Heroes amid a haunted past: Pope meets, praises Lithuania’s bishops

Pope Francis praised Lithuania’s bishops for their courage in a nation marked by both a history of persecution against the Church as well as modern threats of secularism and relativism.
“You are the heirs of this history, this patrimony of pastoral charity, and you demonstrate the energy of your action, the communion which you enliven, and the perseverance in pursuing the objectives which the Spirit shows you,” he said.
The bishops of Lithuania have been in Rome for their ad limina visit, during which they were received by the Holy Father on Feb. 2.
“You have come to Rome with your youth, but also with your courage,” Pope Francis said, noting the presence of those who had lived during the “sad period of persecution” of the former Soviet state.
The majority Catholic country was under Soviet rule until the early 1990s, during which the Church faced intense persecution. A second Soviet occupation in the 1940s saw some of the most severe oppression, with seizures of Church property, the deportation of over 150 priests, and the arrest, torture and execution of Telsiai bishop Vincentas Borisevicius.
Pope Francis acknowledged the “apostolic efforts” of the bishops in Lithuania amid this oppression against the Church by “regimes founded on ideologies contrary to human dignity and freedom,” and which today is marked by “other hidden dangers,” such as secularism and relativism.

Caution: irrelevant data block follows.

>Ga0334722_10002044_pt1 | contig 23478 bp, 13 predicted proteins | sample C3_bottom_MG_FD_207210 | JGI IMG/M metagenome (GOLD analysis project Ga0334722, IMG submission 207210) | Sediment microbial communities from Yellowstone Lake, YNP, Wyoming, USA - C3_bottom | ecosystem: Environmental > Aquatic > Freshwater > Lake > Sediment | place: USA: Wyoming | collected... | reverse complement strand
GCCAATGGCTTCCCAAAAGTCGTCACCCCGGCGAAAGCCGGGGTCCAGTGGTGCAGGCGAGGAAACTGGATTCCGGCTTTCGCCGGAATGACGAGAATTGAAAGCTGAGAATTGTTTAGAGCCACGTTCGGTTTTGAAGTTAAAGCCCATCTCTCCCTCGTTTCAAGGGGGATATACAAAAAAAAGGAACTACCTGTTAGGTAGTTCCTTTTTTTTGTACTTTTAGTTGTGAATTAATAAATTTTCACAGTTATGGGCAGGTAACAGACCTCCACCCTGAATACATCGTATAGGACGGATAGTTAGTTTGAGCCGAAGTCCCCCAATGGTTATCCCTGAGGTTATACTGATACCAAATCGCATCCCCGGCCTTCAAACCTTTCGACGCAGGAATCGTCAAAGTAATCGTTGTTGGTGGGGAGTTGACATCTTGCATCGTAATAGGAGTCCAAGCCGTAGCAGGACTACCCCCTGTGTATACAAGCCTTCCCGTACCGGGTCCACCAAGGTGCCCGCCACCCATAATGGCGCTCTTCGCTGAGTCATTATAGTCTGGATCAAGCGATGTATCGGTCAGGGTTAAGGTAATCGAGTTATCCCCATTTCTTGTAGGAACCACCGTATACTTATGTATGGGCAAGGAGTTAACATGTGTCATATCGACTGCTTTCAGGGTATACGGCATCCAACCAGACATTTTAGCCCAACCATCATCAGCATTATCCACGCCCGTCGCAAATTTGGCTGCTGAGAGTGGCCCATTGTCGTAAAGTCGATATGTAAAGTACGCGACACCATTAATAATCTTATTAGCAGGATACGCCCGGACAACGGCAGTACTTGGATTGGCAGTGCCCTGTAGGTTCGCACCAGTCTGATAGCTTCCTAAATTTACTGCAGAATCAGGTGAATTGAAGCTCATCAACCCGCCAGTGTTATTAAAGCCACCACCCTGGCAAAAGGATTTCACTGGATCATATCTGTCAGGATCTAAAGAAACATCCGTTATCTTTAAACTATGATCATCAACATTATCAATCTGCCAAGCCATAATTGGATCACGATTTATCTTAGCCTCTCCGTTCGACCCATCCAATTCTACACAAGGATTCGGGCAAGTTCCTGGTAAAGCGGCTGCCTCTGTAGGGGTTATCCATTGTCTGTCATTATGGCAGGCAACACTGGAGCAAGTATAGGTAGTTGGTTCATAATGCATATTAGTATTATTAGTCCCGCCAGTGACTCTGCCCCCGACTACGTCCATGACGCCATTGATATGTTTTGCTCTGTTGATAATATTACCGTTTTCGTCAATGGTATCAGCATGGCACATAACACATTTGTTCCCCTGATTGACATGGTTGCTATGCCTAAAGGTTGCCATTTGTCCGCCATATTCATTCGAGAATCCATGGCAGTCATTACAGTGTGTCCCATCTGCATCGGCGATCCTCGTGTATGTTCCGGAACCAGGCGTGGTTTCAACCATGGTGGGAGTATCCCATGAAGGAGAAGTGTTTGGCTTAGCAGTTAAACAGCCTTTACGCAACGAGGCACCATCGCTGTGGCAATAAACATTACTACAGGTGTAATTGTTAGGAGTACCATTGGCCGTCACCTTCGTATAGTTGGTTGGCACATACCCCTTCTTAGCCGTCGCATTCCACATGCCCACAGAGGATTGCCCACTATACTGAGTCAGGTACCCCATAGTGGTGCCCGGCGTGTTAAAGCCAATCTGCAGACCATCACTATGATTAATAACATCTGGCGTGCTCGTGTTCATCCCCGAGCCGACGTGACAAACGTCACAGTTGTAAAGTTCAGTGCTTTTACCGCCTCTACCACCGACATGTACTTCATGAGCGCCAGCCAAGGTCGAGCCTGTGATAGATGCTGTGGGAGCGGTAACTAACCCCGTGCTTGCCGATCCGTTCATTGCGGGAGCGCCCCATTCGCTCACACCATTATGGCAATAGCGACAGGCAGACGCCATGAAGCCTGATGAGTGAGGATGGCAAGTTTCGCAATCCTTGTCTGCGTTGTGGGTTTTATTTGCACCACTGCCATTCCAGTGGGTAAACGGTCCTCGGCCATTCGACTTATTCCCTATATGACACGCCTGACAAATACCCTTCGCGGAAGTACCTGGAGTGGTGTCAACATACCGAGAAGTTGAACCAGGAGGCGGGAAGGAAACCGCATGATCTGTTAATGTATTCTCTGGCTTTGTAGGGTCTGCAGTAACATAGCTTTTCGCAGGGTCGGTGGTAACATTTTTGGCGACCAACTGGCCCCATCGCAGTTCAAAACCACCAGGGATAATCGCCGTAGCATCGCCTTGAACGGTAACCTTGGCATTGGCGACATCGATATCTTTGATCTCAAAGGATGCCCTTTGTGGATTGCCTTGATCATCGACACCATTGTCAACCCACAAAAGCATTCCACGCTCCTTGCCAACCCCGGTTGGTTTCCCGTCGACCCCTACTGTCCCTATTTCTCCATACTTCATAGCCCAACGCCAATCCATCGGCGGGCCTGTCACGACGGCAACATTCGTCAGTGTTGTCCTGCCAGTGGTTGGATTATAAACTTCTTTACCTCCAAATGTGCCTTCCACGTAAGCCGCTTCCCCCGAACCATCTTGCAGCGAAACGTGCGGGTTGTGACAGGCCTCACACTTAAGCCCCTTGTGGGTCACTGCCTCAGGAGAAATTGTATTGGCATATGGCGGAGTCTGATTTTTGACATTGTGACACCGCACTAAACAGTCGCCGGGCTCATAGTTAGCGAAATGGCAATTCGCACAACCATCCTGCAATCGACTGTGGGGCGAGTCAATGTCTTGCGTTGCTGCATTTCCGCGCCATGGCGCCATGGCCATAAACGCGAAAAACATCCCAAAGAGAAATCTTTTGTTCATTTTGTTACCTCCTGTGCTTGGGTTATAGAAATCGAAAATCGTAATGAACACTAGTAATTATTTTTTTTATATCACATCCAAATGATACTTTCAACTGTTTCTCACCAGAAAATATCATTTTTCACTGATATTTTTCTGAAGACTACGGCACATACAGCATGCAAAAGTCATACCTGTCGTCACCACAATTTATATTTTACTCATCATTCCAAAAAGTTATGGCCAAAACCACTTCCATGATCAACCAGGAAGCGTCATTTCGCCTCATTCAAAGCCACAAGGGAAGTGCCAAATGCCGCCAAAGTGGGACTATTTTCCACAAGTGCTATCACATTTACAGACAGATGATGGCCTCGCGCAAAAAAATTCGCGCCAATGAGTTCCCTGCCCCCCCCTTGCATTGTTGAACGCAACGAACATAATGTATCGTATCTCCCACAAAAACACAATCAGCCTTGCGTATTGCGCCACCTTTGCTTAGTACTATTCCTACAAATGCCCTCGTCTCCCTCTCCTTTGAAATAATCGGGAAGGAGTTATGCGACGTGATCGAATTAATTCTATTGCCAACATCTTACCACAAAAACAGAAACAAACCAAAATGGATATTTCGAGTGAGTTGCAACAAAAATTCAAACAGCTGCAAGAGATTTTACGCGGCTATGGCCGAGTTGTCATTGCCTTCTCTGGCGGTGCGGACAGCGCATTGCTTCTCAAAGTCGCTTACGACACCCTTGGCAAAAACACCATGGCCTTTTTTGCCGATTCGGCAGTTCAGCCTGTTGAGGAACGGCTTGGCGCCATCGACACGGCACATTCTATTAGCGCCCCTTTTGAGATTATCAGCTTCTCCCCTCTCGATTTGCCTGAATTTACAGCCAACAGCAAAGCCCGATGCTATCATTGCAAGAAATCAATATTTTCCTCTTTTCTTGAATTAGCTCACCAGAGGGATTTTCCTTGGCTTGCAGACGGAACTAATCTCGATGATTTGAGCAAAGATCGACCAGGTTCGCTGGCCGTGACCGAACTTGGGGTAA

In addition to proclaiming the Gospel and Christian values, the bishops were urged toward “constructive dialogue with all, even those who do not belong to the Church or are far from the religious experience.”
The pope then encouraged them to care for the Christian communities, that “they may always be places of welcome, of open and constructive discussion, a stimulus for the whole society in pursuit of the common good.”
According to a Catholic News Agency report, Pope Francis turned his address to the theme of the family, encouraging bishops to offer their “contribution in the great work of discernment, and above all in the pastoral care of the family.”
Within the European Union, of which Lithuania became a full member in 2004, the Pope noted the “influx if ideologies” which seek to destabilize families, the “fruit of a misunderstood sense of personal freedom.”
He reminded the bishops of their “age-old Lithuanian tradition” to aid them in responding to these challenges “according to reason and faith.”
The pontiff then turned to the topic of vocations to the priesthood and consecrated life, calling on the Lithuanian church to “never tire” of “praying for vocations.”
He urged them to provide “adequate formation” for priests, religious and seminarians, especially in the areas of spiritual in moral life, and educating them in “evangelical poverty and the management of material goods according to the principles of the church’s social doctrine.”
Despite the economic advancements in Lithuania, the pope reminded the bishops to care for their neighbors who are “in need, unemployed, sick, abandoned.”
He concluded by calling on the Lithuanian bishops’ conference to give special attention to the youth, that “they may preserve the faith and religious traditions” of their country.

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